TOO OFTEN, TOO LATE: Ovarian cancer cells, as seen by a scanning electron microscope. The image shows secretory cells with hairlike protrusions called microvilli (pink) as well as cilia (green) and mucus (yellow). Image: P. MOTTA AND S. MAKABE Photo Researchers, Inc.
Cancer screening is notoriously unreliable: a positive test often does not indicate disease, and a negative result does not always mean the patient can walk away with a handshake and a smile. In February many physicians and patients were encouraged by the results of a new test for ovarian cancer, hoping that it would be a noninvasive, cost-effective way to save thousands of lives. The findings offered proof of the enticing idea that within the thousands of proteins swimming in the blood lies a simple code that, if broken, will reveal whether cancer lurks in the body. But although the concept is promising, this technique is a long way from being useful within the general population.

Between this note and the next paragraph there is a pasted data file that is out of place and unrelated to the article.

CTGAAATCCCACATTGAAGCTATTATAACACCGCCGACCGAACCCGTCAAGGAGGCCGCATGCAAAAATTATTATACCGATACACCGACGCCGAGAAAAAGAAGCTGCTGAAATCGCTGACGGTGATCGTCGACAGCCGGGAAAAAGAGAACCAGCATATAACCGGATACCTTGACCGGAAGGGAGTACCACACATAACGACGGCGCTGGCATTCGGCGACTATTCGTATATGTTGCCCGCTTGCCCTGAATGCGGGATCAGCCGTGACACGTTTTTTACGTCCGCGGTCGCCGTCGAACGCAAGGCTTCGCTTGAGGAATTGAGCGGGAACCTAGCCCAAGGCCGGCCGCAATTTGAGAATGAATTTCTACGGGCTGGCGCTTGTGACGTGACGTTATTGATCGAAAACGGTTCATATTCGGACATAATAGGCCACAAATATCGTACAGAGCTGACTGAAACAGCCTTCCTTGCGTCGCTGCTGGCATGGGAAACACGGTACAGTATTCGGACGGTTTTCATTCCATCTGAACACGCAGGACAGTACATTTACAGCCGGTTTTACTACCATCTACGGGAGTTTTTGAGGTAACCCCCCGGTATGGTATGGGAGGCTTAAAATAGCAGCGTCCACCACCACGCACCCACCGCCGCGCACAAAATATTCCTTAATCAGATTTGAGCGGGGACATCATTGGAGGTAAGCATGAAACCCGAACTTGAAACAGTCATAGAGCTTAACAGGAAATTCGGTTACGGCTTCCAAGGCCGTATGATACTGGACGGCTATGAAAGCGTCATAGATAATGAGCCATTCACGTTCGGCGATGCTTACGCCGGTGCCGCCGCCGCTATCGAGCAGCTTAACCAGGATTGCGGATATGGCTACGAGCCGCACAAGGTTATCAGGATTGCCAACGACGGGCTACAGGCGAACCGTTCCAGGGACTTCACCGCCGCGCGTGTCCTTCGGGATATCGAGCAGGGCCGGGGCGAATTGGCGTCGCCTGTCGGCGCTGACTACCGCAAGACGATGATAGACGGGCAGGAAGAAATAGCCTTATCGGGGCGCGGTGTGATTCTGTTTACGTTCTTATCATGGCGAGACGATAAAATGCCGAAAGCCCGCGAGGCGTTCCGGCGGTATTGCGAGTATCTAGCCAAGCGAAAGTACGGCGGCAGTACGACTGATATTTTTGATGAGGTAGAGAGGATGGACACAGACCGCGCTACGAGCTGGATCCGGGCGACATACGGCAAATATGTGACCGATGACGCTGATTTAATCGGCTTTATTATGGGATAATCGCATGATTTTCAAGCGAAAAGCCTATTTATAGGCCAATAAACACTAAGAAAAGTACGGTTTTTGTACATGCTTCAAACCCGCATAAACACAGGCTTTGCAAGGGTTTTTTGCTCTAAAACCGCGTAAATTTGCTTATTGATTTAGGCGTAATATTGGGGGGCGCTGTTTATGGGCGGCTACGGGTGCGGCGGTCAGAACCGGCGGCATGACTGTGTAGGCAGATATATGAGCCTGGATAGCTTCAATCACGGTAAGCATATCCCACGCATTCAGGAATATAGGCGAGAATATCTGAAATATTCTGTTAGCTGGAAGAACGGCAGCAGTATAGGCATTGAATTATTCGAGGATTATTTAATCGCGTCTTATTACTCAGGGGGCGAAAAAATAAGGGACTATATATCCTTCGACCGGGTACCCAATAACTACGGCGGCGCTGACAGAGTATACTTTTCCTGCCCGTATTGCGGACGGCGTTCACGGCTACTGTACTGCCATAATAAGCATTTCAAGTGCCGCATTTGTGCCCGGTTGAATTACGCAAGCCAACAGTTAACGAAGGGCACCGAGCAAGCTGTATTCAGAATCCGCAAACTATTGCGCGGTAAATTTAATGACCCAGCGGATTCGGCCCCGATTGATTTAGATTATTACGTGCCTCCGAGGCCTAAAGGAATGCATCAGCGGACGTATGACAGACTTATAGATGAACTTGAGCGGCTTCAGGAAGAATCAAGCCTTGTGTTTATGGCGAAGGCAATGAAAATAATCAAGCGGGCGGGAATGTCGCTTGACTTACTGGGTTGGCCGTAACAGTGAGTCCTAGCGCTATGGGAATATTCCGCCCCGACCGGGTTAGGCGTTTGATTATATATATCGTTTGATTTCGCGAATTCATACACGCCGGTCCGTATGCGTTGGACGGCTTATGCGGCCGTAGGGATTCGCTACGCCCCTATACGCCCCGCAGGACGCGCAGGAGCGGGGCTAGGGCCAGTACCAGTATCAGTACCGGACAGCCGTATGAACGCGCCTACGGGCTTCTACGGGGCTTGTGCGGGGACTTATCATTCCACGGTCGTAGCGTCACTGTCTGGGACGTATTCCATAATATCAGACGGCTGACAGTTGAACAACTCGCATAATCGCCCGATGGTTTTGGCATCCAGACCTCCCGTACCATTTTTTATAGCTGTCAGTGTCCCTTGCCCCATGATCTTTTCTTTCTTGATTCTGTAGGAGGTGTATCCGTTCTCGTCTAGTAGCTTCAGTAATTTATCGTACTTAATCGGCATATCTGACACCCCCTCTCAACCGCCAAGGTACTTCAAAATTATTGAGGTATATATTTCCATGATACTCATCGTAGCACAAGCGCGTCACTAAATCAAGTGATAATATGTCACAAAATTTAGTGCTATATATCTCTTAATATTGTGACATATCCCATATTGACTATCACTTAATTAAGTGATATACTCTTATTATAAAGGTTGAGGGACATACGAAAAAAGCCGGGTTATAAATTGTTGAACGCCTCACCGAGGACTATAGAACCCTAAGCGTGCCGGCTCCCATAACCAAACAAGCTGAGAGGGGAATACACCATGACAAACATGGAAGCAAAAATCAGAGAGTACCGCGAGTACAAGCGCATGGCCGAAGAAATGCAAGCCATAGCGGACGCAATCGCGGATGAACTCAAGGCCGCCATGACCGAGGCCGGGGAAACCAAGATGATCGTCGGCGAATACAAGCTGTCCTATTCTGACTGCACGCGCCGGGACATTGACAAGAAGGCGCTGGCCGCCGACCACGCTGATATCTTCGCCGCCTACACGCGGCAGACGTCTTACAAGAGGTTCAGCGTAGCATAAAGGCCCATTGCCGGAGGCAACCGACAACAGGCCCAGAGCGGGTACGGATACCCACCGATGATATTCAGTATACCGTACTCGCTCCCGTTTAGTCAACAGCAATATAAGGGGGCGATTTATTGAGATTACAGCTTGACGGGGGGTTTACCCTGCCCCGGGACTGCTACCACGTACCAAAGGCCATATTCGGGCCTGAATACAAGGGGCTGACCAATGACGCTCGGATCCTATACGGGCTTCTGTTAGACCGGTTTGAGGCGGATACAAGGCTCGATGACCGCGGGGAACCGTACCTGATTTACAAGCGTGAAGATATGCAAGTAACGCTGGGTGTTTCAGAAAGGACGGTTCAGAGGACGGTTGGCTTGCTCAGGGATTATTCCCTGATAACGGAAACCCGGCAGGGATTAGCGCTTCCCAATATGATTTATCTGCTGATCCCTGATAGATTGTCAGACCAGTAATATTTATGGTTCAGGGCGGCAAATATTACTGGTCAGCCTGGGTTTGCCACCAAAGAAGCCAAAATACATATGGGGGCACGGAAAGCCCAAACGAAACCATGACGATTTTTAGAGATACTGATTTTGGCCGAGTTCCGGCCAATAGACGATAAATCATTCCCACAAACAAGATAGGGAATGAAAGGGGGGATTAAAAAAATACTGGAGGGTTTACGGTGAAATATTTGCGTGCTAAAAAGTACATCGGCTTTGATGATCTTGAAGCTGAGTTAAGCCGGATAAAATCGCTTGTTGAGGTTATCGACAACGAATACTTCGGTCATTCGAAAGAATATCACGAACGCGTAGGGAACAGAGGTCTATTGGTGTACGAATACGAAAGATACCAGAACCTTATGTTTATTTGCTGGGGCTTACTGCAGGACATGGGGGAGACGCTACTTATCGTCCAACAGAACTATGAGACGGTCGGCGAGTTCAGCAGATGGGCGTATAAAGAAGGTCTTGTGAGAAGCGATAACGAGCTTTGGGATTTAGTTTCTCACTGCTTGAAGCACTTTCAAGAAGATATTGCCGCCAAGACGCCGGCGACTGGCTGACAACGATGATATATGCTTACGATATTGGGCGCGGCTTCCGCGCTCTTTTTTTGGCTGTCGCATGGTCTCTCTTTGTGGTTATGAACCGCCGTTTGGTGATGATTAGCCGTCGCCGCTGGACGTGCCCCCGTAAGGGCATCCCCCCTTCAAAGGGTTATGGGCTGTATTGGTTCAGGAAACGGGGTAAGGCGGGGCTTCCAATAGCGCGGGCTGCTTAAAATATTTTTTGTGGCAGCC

News of this latest approach sparked widespread interest because none of today's diagnostic tests for ovarian cancer--including ultrasonography, pelvic exams and blood tests to detect levels of a protein called CA 125--can consistently detect the disease early, when the cure rate is around 90 percent. Instead most women are diagnosed once their cancer has progressed, when the chances of surviving five years drop to 35 percent.
This article was originally published with the title Lifting the Screen.